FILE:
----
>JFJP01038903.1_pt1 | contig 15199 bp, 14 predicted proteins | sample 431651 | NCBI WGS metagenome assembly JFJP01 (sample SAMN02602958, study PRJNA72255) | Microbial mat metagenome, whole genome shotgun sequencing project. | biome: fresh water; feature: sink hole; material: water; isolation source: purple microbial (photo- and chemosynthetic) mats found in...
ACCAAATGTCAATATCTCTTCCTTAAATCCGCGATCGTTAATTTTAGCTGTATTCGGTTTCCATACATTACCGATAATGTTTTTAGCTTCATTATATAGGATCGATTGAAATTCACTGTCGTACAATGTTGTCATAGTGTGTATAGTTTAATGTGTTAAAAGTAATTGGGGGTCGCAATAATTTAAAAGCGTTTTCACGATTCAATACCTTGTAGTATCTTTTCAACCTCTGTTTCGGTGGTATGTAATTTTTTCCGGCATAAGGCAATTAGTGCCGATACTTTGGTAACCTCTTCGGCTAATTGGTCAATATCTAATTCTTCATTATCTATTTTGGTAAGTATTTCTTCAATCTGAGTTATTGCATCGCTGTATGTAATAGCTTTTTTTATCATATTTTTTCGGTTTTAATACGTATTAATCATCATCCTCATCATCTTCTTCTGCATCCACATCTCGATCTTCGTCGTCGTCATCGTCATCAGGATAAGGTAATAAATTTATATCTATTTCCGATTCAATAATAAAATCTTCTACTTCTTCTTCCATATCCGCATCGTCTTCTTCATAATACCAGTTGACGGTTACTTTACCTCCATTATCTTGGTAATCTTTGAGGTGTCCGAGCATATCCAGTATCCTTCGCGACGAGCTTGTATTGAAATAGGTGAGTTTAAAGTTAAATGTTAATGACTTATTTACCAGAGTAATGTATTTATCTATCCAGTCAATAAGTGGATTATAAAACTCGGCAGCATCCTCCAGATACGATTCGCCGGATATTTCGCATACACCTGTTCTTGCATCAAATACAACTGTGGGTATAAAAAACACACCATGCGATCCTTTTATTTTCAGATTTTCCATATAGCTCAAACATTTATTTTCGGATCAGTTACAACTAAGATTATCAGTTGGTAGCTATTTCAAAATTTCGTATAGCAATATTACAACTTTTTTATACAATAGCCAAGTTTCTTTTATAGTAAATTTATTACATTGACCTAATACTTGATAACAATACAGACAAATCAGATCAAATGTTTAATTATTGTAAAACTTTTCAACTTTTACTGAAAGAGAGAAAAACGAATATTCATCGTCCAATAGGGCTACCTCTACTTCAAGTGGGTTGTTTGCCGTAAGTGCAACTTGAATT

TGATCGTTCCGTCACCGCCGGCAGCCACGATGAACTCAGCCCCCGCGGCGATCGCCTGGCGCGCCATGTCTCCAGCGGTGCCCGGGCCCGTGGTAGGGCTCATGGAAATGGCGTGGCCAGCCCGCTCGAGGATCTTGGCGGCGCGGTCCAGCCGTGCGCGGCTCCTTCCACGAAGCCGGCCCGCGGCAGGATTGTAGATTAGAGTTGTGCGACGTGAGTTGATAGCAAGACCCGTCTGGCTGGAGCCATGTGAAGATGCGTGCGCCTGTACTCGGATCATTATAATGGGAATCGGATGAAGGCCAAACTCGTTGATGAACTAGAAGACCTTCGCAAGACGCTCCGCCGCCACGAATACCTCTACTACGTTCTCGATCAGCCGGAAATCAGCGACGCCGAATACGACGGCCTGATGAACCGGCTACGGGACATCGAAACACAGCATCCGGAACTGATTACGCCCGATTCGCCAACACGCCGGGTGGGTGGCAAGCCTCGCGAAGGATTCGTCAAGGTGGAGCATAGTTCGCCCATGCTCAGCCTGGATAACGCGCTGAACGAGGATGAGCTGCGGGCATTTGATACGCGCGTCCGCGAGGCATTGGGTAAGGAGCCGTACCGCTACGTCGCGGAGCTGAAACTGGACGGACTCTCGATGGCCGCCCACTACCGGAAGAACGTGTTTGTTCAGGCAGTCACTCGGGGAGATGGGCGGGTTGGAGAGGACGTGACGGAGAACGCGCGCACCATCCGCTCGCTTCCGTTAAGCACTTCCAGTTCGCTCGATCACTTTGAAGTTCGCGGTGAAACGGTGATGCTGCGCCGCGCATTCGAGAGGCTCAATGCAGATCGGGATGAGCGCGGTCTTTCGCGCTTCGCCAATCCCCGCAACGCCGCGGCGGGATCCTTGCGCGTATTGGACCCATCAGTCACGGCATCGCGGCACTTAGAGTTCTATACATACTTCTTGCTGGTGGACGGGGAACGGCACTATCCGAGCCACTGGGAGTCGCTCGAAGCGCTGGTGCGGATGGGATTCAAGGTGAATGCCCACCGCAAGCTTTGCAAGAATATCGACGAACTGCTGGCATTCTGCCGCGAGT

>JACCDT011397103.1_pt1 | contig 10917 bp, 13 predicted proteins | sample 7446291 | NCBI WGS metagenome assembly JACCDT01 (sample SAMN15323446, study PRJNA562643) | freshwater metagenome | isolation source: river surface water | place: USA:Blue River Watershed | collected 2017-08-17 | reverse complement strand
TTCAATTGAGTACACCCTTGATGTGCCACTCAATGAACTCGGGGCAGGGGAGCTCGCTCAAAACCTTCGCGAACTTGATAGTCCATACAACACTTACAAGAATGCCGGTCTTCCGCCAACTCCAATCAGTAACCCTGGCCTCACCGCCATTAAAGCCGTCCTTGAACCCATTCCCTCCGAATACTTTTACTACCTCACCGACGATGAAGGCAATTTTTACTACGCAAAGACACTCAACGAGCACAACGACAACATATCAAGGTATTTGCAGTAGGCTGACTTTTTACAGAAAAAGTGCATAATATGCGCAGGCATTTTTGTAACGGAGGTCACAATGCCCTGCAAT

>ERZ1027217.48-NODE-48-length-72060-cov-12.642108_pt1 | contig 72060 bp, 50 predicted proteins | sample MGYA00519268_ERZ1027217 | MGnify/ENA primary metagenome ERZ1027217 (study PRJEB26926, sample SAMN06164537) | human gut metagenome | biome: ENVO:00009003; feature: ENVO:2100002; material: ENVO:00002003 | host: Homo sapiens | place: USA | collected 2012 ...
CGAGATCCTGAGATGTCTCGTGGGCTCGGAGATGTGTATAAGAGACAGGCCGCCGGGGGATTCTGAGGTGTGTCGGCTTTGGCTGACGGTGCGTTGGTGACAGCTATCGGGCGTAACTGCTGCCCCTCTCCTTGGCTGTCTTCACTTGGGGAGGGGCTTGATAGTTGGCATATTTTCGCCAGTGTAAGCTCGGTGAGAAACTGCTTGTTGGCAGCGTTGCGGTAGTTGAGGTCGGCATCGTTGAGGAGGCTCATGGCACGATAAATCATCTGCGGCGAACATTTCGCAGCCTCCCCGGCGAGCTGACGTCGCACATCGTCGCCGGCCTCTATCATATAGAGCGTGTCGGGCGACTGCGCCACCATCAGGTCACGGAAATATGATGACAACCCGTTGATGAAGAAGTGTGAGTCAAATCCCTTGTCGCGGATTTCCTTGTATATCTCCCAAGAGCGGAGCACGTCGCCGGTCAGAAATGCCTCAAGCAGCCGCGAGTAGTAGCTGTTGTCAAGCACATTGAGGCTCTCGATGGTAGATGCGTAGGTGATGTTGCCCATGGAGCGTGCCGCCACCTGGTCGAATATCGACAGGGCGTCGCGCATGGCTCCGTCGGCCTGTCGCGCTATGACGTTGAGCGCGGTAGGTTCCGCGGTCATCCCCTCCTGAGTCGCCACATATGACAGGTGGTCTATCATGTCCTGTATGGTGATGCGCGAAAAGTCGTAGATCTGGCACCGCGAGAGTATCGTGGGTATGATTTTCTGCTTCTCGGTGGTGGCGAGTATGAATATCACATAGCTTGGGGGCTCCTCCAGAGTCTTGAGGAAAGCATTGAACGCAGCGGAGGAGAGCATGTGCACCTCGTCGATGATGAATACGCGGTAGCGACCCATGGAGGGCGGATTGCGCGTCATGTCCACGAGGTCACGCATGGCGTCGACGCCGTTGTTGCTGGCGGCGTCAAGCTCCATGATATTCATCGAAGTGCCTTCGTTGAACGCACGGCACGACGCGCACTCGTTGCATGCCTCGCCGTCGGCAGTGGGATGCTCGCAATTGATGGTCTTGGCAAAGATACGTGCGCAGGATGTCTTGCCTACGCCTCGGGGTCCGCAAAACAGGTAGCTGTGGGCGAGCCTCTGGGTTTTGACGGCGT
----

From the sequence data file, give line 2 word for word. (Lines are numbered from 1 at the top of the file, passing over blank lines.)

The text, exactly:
ACCAAATGTCAATATCTCTTCCTTAAATCCGCGATCGTTAATTTTAGCTGTATTCGGTTTCCATACATTACCGATAATGTTTTTAGCTTCATTATATAGGATCGATTGAAATTCACTGTCGTACAATGTTGTCATAGTGTGTATAGTTTAATGTGTTAAAAGTAATTGGGGGTCGCAATAATTTAAAAGCGTTTTCACGATTCAATACCTTGTAGTATCTTTTCAACCTCTGTTTCGGTGGTATGTAATTTTTTCCGGCATAAGGCAATTAGTGCCGATACTTTGGTAACCTCTTCGGCTAATTGGTCAATATCTAATTCTTCATTATCTATTTTGGTAAGTATTTCTTCAATCTGAGTTATTGCATCGCTGTATGTAATAGCTTTTTTTATCATATTTTTTCGGTTTTAATACGTATTAATCATCATCCTCATCATCTTCTTCTGCATCCACATCTCGATCTTCGTCGTCGTCATCGTCATCAGGATAAGGTAATAAATTTATATCTATTTCCGATTCAATAATAAAATCTTCTACTTCTTCTTCCATATCCGCATCGTCTTCTTCATAATACCAGTTGACGGTTACTTTACCTCCATTATCTTGGTAATCTTTGAGGTGTCCGAGCATATCCAGTATCCTTCGCGACGAGCTTGTATTGAAATAGGTGAGTTTAAAGTTAAATGTTAATGACTTATTTACCAGAGTAATGTATTTATCTATCCAGTCAATAAGTGGATTATAAAACTCGGCAGCATCCTCCAGATACGATTCGCCGGATATTTCGCATACACCTGTTCTTGCATCAAATACAACTGTGGGTATAAAAAACACACCATGCGATCCTTTTATTTTCAGATTTTCCATATAGCTCAAACATTTATTTTCGGATCAGTTACAACTAAGATTATCAGTTGGTAGCTATTTCAAAATTTCGTATAGCAATATTACAACTTTTTTATACAATAGCCAAGTTTCTTTTATAGTAAATTTATTACATTGACCTAATACTTGATAACAATACAGACAAATCAGATCAAATGTTTAATTATTGTAAAACTTTTCAACTTTTACTGAAAGAGAGAAAAACGAATATTCATCGTCCAATAGGGCTACCTCTACTTCAAGTGGGTTGTTTGCCGTAAGTGCAACTTGAATT